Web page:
Developing Early Warning Information across Climate Timescales (EWISACTs) for climate-sensitive sectors in the Caribbean

A compelling case for action

Climate impacts have historically had devastating consequences for Caribbean nations, putting considerable strain on the finances of governments, businesses and citizens. Not only do weather and climate-related events dominate natural hazard occurrence in the Caribbean, these events are associated with more economic damage and loss cumulatively than other types of natural hazards.

Projections suggest that weather and climate events are likely to continue to incur losses, presenting a compelling case for action. This is especially so in sectors that remain highly sensitive to climate – particularly the Agriculture and Food Security, Water, Disaster Risk Management, Health, Tourism and Energy sectors. Climate early warning information that is tailored to the needs of these sectors can be of great value because it can help practitioners to anticipate and respond to climate-related risks and opportunities.

A sectoral alliance for climate resilience

Since 2015, the Caribbean Institute for Meteorology and Hydrology (CIMH) in collaboration with its network of National Meteorological and Hydrological Services (NMHSs) and its Consortium of Sectoral Early Warning Information Systems Across Climate Timescales (EWISACTs) Coordination partners have been working together to increase the range of sector-specific climate products, as well as integrated decision-support processes and tools that support evidence-based and risk informed decisions in key sectors in the Caribbean.

The Consortium is an alliance of sector agencies and the CIMH – each committed to partnering on the development and integration of climate services in sectoral decision-making. As a regional climate service governance mechanism, the Consortium leverages the position and expertise of lead technical organisations such as the Caribbean Agricultural Research & Development Institute (CARDI), the Caribbean Water and Wastewater Association (CWWA), the Caribbean Disaster Emergency Management Agency (CDEMA), the Caribbean Public Health Agency (CARPHA), the Caribbean Tourism Organization (CTO) and the Caribbean Hotel and Tourism Association (CHTA).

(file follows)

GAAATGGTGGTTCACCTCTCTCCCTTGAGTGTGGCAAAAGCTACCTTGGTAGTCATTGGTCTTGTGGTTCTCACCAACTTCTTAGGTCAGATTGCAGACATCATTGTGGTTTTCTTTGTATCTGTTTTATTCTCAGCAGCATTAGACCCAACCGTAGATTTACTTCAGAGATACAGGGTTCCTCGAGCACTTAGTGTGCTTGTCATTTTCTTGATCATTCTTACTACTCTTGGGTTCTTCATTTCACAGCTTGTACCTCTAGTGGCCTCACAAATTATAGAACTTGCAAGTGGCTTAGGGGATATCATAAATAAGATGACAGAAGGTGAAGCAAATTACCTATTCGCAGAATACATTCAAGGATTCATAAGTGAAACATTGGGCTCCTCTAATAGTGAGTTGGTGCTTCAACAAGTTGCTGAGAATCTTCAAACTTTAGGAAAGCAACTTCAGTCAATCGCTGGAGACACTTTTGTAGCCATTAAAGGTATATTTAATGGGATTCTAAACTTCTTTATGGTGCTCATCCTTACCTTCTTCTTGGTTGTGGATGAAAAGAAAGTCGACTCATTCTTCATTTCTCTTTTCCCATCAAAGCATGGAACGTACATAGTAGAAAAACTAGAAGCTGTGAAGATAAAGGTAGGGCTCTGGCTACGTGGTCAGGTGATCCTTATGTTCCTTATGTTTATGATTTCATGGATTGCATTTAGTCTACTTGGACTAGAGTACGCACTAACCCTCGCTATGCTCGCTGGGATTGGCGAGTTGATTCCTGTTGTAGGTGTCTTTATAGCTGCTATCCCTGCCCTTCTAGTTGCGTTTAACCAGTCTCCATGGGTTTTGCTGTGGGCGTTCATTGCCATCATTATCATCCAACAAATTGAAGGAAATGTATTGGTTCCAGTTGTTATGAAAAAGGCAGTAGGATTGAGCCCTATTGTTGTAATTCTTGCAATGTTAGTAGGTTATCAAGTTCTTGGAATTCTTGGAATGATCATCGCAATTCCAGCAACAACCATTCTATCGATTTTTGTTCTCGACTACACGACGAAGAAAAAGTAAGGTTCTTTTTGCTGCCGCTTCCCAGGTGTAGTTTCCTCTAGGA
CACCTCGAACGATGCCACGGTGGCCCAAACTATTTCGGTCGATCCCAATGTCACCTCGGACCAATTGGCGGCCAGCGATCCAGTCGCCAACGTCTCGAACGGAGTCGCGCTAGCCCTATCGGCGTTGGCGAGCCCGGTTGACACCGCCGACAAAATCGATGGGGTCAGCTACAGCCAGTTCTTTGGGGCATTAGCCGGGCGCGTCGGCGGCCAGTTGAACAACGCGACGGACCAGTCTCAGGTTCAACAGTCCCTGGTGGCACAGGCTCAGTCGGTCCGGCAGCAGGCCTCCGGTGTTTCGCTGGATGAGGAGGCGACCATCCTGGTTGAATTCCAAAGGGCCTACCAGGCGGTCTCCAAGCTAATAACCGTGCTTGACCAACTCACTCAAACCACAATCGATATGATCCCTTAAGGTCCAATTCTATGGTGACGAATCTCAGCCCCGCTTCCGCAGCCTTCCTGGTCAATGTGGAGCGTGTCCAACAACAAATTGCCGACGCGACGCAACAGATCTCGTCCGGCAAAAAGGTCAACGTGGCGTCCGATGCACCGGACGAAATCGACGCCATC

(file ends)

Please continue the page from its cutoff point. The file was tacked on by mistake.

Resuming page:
Consortium graphic

Tailored climate early warning information

To date, this multi-institutional alliance has produced sector-specific climate Bulletins which synthesise key climate messages from CIMH’s existing suite of technical climate products and communicate sectoral risks and opportunities associated with these conditions for up to 3 to 6 months in advance.

Agriculture: Agro-Climatic Bulletin of the CariSAM

Health: Caribbean Health-Climatic Bulletin

Tourism: Caribbean Tourism-Climatic Bulletin

DRR: Caribbean Drought Bulletin

The CIMH and its Consortium partners have already begun to develop the next generation of sector-specific products.

One priority application is in the fight against Aedes aegypti borne diseases such as Yellow fever, Dengue fever, Chikungunya and Zika which have historically placed a serious health burden on Caribbean societies. Here, the CIMH is partnering with the CARPHA, the Pan American Health Organization, national Ministries of Health, national Met Services and international research teams to co-design and co-develop a climate-driven spatio-temporal modelling framework that provides early warning of the increased risk of Aedes aegypti diseases. Over time, the outputs of this modelling framework can be used for operational, evidence-based decision making in the area of vector surveillance and control.

The CIMH is also partnering with the CTO and the CHTA to develop a tourism-climate spatio-temporal modelling framework that predicts the influence of intra- and extra- regional climate on tourist arrivals to the Caribbean. Over time, the outputs of this modelling framework can be used to inform strategic and operational marketing decisions – helping the region to take advantage of revenue opportunities that can arise from unfavourable climate conditions in tourist-generating regions or alternatively to manage risks associated with an adverse climate forecast such as severe drought conditions in the Caribbean.